The Red Planet looks eerily similar to Earth in some of the snaps, including a stunning panoramic view which would be difficult to differentiate from our home planet.
The rover, which landed in the Gale Crater of Mars in 2012, has captured 16 separate scenic views of Mars along the Vera Rubin Ridge which NASA then compiled into a stunning panoramic image.
Incredible images, which were sent back to Earth on October 25, 2017, give an unprecedented view of the 11 mile trek along the ridge.
Curiosity Project Scientist Ashwin Vasavada of NASA’s Jet Propulsion Laboratory, Pasadena, California, said: “Even though Curiosity has been steadily climbing for five years, this is the first time we could look back and see the whole mission laid out below us.
“From our perch on Vera Rubin Ridge, the vast plains of the crater floor stretch out to the spectacular mountain range that forms the northern rim of Gale Crater.”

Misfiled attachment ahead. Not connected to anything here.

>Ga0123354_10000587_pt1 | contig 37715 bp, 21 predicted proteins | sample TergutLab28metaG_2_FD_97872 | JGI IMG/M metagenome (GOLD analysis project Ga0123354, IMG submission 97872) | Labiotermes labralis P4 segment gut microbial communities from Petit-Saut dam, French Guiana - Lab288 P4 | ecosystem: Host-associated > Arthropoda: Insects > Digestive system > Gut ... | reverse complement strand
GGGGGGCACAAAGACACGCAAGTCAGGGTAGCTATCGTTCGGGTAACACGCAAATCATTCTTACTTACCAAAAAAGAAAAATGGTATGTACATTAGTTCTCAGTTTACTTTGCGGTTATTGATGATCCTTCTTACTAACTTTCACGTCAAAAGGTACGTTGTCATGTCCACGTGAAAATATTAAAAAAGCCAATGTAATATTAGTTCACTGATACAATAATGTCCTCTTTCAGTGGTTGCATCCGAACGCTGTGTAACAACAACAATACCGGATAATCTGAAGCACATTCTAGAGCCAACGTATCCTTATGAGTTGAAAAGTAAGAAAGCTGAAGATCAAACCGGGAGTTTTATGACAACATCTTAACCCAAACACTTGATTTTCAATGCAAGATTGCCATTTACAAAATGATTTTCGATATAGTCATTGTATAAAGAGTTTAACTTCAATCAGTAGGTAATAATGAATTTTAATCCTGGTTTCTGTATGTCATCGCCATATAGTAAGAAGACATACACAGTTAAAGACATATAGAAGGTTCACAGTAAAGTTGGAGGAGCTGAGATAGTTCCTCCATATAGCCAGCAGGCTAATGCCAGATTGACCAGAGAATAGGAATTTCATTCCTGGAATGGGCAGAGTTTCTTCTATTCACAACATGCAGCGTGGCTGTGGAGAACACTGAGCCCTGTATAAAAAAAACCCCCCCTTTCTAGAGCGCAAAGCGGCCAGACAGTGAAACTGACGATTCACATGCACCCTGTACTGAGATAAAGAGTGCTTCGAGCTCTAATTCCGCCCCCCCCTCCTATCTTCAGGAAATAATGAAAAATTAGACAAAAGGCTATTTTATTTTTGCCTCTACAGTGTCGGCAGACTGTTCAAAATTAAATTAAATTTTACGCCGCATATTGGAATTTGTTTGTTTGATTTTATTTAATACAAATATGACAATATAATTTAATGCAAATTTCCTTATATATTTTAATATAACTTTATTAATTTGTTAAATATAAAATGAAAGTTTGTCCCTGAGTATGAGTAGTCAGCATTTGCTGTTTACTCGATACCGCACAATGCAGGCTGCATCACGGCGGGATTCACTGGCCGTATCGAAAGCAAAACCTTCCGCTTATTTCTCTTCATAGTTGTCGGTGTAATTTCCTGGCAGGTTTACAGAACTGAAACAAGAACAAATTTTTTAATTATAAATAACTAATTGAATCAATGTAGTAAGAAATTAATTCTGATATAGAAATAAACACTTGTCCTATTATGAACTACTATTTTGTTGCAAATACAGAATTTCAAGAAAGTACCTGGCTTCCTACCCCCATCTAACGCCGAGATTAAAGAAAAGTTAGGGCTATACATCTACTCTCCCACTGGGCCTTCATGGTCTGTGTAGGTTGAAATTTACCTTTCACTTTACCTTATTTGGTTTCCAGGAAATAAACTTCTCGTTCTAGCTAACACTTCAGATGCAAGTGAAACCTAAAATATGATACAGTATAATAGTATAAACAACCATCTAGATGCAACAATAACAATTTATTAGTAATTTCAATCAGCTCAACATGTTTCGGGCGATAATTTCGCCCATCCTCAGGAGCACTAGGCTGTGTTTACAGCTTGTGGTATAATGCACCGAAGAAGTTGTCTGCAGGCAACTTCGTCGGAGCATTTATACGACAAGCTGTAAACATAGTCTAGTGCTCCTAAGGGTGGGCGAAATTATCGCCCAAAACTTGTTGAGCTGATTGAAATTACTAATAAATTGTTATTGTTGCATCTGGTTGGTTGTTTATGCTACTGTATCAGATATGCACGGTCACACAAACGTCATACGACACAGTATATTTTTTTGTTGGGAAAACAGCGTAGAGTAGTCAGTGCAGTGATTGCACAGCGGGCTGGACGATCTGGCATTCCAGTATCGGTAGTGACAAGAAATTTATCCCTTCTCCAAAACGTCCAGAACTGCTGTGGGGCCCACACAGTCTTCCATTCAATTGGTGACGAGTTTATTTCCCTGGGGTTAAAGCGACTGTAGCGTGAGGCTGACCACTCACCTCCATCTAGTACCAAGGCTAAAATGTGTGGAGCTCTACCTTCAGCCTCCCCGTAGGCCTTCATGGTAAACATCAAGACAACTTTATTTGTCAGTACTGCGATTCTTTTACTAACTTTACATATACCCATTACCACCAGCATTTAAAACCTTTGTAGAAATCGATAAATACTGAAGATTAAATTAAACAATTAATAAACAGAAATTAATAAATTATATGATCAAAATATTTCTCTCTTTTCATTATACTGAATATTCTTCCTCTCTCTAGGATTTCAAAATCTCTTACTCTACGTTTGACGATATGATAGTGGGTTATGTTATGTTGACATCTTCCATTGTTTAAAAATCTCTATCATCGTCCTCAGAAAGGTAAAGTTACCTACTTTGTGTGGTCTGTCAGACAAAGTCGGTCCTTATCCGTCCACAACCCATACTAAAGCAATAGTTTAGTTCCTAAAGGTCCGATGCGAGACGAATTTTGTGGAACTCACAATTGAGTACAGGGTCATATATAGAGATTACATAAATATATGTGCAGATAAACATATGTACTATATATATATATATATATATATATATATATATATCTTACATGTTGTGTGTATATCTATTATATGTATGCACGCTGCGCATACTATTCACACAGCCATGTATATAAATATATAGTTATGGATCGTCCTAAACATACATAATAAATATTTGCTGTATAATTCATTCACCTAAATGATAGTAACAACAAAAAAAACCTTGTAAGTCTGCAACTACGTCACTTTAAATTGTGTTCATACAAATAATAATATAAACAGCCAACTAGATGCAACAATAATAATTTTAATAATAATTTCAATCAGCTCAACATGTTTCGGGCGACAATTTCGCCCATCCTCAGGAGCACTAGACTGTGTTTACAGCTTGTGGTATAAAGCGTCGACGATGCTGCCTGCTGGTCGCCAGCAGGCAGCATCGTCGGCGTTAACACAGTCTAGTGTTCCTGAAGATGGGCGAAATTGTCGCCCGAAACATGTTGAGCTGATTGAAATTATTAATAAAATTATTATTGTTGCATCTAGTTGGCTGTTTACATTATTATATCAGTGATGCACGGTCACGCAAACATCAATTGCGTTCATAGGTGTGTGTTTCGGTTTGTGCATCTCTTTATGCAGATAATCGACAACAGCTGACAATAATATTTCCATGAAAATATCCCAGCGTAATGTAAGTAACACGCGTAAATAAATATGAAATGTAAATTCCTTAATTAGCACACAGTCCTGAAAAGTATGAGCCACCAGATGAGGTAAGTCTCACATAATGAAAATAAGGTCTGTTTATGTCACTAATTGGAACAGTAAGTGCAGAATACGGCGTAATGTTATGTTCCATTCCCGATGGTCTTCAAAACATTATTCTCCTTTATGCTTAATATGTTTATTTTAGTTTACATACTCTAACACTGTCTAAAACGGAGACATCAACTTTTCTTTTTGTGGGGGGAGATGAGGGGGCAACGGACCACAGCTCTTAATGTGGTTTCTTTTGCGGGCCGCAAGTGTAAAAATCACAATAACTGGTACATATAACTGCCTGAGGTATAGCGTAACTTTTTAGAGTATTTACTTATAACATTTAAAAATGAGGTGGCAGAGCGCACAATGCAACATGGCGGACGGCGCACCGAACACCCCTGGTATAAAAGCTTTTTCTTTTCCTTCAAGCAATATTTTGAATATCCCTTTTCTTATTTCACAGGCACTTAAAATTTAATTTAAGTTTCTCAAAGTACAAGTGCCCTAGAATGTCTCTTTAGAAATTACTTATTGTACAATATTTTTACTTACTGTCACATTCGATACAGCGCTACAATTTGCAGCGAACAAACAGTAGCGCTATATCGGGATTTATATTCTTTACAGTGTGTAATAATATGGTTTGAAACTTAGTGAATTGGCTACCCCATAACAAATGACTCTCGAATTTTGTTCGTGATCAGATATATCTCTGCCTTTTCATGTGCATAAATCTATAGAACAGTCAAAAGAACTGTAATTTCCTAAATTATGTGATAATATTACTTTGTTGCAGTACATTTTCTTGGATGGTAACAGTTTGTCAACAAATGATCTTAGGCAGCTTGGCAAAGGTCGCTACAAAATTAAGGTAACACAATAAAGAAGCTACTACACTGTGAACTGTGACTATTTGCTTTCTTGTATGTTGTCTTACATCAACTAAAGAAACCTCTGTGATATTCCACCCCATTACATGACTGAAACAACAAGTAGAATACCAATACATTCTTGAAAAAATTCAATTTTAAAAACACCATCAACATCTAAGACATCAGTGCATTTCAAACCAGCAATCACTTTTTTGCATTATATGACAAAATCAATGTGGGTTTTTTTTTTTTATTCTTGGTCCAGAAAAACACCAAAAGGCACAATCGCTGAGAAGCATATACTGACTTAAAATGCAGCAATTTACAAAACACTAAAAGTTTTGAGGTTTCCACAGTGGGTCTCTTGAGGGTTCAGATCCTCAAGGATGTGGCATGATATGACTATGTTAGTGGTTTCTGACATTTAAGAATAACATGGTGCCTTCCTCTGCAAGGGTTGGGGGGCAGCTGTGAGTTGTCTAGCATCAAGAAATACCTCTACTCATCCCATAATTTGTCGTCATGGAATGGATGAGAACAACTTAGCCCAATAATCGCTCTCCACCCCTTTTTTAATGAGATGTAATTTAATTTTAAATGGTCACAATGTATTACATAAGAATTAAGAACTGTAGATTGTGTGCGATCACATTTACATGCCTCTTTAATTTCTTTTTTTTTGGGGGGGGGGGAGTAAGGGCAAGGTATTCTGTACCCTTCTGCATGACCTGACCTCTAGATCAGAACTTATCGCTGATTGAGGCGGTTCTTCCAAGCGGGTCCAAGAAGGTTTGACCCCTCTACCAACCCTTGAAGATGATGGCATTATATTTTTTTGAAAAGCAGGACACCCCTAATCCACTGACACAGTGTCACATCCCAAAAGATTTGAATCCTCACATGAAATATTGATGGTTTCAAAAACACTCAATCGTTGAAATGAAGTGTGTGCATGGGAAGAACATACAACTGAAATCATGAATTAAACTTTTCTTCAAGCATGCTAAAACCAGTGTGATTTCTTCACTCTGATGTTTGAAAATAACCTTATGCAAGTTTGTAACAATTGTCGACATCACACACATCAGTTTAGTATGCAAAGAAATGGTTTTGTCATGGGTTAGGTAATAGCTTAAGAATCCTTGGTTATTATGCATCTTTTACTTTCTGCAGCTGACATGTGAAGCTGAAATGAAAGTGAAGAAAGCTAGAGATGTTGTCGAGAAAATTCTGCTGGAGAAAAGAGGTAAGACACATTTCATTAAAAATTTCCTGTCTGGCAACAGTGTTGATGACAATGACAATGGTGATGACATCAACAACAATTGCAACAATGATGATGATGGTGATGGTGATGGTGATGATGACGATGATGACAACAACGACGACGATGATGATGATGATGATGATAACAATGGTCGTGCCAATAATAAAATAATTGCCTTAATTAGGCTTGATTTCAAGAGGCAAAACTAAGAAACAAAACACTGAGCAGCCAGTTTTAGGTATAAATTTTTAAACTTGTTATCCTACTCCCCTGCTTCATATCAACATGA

In the stunning image, the viewer can see where the rover landed, in Bradbury.
Also, in the foreground one can see Mount Sharp, one of the biggest mountains on Mars which is a staggering 96 miles in diameter.
The mountain is more than 50 miles away from where the Curiosity Rover snapped it, but due to the thin atmosphere on Mars, it can be seen in almost crystal clear definition.
The reason behind the celebratory images is that the Curiosity Rover has now sent back more than a gigabit of data “during a single relay session from Mars for the first time in history”.
NASA is now preparing to utilise the drill on the machine to dig of rock samples that will help unravel the mysteries of Mars.
Previous samples have shown that in the Gale Crater, there is an abundance of mineral deposits which provide evidence that there was once water and that environmental conditions are suitable for life.
The Curiosity Rover is taking samples every 25 metres along the Gale Crater – the lowest point on Mars which has led scientists to believe that there was once a great lake there.
The upper layers of the crater contain a large amount of oxidising hematite, which suggests that it was once acidic.